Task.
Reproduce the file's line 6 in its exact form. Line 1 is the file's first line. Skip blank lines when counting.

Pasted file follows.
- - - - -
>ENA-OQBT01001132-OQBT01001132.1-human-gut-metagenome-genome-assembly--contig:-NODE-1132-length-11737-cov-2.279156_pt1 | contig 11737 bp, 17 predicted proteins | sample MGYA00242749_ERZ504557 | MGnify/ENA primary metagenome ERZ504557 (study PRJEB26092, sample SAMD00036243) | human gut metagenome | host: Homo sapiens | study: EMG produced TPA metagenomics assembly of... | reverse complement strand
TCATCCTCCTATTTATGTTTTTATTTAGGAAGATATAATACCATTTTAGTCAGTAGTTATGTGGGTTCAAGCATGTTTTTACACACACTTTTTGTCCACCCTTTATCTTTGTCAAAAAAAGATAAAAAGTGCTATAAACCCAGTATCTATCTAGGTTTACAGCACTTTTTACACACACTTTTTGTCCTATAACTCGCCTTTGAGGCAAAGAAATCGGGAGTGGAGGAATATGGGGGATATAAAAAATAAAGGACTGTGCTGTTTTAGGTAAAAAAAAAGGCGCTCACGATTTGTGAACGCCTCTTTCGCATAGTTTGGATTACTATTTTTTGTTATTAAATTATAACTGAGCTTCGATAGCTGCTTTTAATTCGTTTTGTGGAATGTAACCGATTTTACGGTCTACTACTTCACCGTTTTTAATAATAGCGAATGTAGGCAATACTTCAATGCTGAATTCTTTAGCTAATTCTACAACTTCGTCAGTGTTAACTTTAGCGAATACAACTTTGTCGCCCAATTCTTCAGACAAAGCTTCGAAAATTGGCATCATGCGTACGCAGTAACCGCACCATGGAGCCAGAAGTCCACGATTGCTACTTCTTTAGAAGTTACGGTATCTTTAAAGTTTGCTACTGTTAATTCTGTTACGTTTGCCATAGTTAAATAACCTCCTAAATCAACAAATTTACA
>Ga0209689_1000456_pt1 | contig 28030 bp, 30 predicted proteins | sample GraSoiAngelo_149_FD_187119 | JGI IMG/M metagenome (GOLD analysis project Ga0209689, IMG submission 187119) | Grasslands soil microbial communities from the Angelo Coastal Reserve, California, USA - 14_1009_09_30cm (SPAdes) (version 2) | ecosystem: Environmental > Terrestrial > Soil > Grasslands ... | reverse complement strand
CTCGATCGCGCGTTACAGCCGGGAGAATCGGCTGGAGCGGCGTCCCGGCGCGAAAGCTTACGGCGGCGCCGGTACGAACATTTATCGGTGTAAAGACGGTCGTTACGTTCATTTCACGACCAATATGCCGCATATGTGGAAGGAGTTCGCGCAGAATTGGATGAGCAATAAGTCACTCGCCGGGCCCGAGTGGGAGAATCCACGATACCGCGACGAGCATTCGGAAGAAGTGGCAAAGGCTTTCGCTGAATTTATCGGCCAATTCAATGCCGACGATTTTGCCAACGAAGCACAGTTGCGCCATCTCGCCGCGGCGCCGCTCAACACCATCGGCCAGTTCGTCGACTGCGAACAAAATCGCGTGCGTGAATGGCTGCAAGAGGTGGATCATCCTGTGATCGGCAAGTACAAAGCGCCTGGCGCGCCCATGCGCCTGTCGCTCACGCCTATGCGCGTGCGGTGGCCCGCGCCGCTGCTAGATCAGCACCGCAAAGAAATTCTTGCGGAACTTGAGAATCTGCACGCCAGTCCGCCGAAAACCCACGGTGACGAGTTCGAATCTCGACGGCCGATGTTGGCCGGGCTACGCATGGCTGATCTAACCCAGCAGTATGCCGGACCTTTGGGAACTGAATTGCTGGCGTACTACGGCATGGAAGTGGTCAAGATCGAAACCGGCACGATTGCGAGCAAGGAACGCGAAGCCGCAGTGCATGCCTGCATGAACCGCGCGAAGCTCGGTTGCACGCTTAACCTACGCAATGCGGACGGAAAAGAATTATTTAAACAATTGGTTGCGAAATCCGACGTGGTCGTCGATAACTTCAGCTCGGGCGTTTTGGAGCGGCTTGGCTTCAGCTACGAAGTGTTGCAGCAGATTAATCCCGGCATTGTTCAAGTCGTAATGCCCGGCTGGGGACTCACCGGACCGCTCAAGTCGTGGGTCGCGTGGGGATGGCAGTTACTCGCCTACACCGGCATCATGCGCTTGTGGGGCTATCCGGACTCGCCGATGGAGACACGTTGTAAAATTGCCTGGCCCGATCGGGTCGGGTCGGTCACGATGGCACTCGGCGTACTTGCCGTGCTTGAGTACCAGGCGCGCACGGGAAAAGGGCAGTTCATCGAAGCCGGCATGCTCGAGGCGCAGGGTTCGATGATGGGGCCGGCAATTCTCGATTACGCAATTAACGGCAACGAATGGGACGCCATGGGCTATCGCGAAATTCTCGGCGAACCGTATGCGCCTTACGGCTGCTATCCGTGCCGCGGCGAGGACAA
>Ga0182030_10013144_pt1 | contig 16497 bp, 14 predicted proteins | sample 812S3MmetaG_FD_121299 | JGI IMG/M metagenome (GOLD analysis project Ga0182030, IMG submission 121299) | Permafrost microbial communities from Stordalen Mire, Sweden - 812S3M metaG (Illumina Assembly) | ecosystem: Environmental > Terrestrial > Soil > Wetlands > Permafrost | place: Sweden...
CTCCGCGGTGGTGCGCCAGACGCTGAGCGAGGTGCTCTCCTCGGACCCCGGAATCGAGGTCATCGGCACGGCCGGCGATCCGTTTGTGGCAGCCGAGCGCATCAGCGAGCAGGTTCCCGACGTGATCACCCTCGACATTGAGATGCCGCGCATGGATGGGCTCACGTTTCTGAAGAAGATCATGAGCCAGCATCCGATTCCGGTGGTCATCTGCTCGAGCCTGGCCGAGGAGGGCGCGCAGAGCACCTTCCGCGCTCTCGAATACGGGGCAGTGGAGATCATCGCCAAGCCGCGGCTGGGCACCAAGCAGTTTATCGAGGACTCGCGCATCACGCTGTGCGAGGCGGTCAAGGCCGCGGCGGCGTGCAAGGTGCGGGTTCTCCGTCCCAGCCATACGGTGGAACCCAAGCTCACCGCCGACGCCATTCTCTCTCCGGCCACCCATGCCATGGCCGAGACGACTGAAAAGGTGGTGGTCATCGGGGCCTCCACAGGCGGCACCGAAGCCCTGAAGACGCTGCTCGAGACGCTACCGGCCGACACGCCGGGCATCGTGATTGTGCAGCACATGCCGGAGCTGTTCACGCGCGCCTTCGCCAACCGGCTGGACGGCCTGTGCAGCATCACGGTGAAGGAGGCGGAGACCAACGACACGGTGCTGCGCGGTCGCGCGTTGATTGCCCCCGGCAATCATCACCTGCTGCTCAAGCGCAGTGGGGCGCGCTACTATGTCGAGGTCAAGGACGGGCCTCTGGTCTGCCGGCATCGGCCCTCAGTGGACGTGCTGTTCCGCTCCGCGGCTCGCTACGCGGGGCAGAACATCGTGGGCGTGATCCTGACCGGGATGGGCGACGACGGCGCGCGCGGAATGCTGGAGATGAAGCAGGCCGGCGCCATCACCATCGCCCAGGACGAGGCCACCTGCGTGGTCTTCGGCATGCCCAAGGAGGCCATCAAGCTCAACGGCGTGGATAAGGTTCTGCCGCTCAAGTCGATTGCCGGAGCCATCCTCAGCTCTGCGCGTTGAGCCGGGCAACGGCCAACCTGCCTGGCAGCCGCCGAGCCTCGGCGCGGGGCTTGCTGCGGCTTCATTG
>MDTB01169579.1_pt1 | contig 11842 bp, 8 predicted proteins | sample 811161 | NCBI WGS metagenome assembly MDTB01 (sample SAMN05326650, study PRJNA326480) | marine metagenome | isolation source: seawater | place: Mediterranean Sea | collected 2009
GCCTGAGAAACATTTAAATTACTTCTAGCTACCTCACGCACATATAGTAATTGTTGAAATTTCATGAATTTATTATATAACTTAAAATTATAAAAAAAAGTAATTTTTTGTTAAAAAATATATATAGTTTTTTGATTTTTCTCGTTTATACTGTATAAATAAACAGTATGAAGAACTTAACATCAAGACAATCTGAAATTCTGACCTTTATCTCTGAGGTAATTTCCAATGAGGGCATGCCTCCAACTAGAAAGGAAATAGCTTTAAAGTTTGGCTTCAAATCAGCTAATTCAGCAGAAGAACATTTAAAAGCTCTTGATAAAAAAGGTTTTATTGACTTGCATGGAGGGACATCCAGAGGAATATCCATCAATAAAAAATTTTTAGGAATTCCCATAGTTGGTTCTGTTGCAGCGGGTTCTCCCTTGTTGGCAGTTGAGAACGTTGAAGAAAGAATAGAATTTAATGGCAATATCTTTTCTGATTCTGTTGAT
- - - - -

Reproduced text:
CTCCGCGGTGGTGCGCCAGACGCTGAGCGAGGTGCTCTCCTCGGACCCCGGAATCGAGGTCATCGGCACGGCCGGCGATCCGTTTGTGGCAGCCGAGCGCATCAGCGAGCAGGTTCCCGACGTGATCACCCTCGACATTGAGATGCCGCGCATGGATGGGCTCACGTTTCTGAAGAAGATCATGAGCCAGCATCCGATTCCGGTGGTCATCTGCTCGAGCCTGGCCGAGGAGGGCGCGCAGAGCACCTTCCGCGCTCTCGAATACGGGGCAGTGGAGATCATCGCCAAGCCGCGGCTGGGCACCAAGCAGTTTATCGAGGACTCGCGCATCACGCTGTGCGAGGCGGTCAAGGCCGCGGCGGCGTGCAAGGTGCGGGTTCTCCGTCCCAGCCATACGGTGGAACCCAAGCTCACCGCCGACGCCATTCTCTCTCCGGCCACCCATGCCATGGCCGAGACGACTGAAAAGGTGGTGGTCATCGGGGCCTCCACAGGCGGCACCGAAGCCCTGAAGACGCTGCTCGAGACGCTACCGGCCGACACGCCGGGCATCGTGATTGTGCAGCACATGCCGGAGCTGTTCACGCGCGCCTTCGCCAACCGGCTGGACGGCCTGTGCAGCATCACGGTGAAGGAGGCGGAGACCAACGACACGGTGCTGCGCGGTCGCGCGTTGATTGCCCCCGGCAATCATCACCTGCTGCTCAAGCGCAGTGGGGCGCGCTACTATGTCGAGGTCAAGGACGGGCCTCTGGTCTGCCGGCATCGGCCCTCAGTGGACGTGCTGTTCCGCTCCGCGGCTCGCTACGCGGGGCAGAACATCGTGGGCGTGATCCTGACCGGGATGGGCGACGACGGCGCGCGCGGAATGCTGGAGATGAAGCAGGCCGGCGCCATCACCATCGCCCAGGACGAGGCCACCTGCGTGGTCTTCGGCATGCCCAAGGAGGCCATCAAGCTCAACGGCGTGGATAAGGTTCTGCCGCTCAAGTCGATTGCCGGAGCCATCCTCAGCTCTGCGCGTTGAGCCGGGCAACGGCCAACCTGCCTGGCAGCCGCCGAGCCTCGGCGCGGGGCTTGCTGCGGCTTCATTG